All Aboard to Alamitos Bay

Newly revamped Alamitos Bay has new offerings for thirsty and hungry boaters.

    Many cities in Southern California get their name from a literal description (e.g., Long Beach and Seal Beach), a historical icon (Tarzana – believe it or not!), or Spanish terminology. Alamitos Bay is a community within Long Beach, but it was originally part of a land grant called Rancho Los Alamitos. Its current surname is geographically accurate, but Alamitos may be confusing. In Spanish, adding the suffix “itos” is generally used to describe something as small. This seaside locale is not a small version of the historic mission near San Antonio, Texas. Although Alamo translates to “poplars” or “cottonwoods,” I don’t believe local greenspaces are populated with saplings of either tree.

Whether you are single-handing or with a crew, by boat or vehicle, your “day in the bay” will probably start near the intersection of Second Street and Marina Drive.

Alamitos Bay Marina is the oldest and largest of the three Long Beach city-owned marinas. It is spread across eight basins. Basin 1 is closest to Alamitos Bay Landing. Basin is convenient to West Marine, Seal Beach Yacht Club, local restaurant Schooner or Later, and Joe’s Crab Shack. The parking lot next to Basins 2 and 3 hosts the Farmers Market Arts & Crafts Fair every Sunday from 9 a.m. to 2 p.m. Basin 6 South is near Long Beach Marine Stadium where the 1932 and 1968 Olympic rowing events were held. Mother’s Beach is located on one side of the waterway. It has a sandy shore, a protected swimming area, a large grassy lawn and playground equipment. Davies Launch Ramp is on the opposite side next to Davies Bridge on Second Street.

Basin 8 is across from a variety of dining, entertainment and shopping at Marina Pacifica Mall. The mall has a guest dock where Ralphs Fresh Fare grocery store offers dockside delivery.

A short drive from the marina is the Rancho Los Alamitos historical site and museum. The property contains part of the village of native Gabrielino-Tongva people, an adobe ranch house, and beautiful gardens.

Alamitos Bay Landing, previously called Seaport Village, is located on the east side of the bay’s entrance. It has been the epicenter for new businesses within the last few years, especially within “Restaurant Row.”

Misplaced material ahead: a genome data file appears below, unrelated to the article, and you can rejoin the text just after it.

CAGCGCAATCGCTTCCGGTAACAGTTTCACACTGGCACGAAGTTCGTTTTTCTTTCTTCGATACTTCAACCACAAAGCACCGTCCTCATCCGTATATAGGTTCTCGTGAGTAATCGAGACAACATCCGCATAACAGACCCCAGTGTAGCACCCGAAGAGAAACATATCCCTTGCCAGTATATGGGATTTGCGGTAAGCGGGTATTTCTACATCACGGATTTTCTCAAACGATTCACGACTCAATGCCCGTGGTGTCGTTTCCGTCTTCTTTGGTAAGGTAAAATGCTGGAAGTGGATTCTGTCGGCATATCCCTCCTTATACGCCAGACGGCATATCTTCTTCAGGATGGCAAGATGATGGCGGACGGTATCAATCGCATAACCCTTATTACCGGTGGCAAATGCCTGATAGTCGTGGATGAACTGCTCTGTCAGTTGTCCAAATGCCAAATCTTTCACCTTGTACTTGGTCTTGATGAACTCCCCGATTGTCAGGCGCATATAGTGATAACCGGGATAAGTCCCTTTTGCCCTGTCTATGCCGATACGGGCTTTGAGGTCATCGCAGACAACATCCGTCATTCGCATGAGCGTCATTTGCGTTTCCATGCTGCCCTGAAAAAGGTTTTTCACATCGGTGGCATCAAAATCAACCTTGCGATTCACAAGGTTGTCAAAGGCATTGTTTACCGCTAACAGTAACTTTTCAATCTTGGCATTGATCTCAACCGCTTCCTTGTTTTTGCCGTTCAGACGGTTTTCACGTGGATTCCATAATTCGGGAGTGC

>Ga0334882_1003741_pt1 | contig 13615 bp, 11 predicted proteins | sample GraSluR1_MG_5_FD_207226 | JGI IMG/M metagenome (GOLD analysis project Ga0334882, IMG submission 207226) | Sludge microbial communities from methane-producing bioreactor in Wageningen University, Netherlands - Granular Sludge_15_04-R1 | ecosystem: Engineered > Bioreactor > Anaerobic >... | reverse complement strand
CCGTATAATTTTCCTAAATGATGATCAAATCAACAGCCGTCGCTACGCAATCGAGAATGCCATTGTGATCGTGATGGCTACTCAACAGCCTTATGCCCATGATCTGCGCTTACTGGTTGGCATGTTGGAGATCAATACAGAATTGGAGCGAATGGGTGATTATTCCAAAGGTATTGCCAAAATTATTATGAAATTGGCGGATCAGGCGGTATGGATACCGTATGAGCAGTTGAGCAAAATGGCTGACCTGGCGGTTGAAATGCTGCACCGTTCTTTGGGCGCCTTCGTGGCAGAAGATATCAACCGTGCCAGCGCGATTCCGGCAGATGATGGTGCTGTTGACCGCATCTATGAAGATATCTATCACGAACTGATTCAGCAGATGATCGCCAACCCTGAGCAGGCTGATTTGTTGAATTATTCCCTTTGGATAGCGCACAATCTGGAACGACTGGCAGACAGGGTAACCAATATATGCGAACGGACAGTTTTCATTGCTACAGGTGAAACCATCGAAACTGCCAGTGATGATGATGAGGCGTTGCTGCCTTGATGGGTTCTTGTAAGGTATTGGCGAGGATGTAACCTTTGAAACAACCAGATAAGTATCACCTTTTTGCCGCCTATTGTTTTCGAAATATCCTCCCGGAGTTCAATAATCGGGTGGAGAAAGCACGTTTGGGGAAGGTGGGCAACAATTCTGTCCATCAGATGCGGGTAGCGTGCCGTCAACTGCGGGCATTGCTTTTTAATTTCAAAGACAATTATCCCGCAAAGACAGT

Ballast Point Brewing has transformed the space once occupied by Khoury’s Restaurant into a brewery with bars, casual dining and retail areas. Malarky’s Grill & One Hell Of An Irish Bar is a relatively new name, but the restaurant space has been in continuous operation since 1969, first as Jolly Roger and then as Buster’s Beach House & Longboard Bar. Boathouse On The Bay, formerly McKenna’s On The Bay, is an upscale restaurant offering steak, seafood, shellfish and spirits.

Water access at the Landing also has a newcomer and a new look. London Boat Rentals began offering electric boat rentals after Pelican Joe’s closed. Long Beach Transit moved its Aqualink water taxi service to a new, ADA-compliant dock to provide better seasonal service to Queen Mary and Rainbow Harbor.

Before leaving, be sure to check out the dinosaur bike rack located at the southern corner of Alamitos Bay Landing by the inland side of the eastern jetty.

Within Alamitos Bay are three small residential islands that were inspired by Italian seaside communities. The islands were developed by Arthur Parsons in 1903 and became known as Naples. Gondola Getaways provides guided cruises through the canals of Naples, or you can rent small watercraft from Kayaks on the Water or Long Beach Hydrobikes. If you prefer land transportation, rent a bike from Alfredo’s Beach Club.

If you don’t already know what’s blue around Alamitos Bay, you should put down this magazine! The rest of us can use chart number 18749 to navigate to and around Alamitos Bay. The entrance is near the east end of the Long Beach Breakwater and is protected by two stone jetties. Be careful to identify and enter between the jetties. Just east is the San Gabriel River outlet, which may resemble the harbor entrance.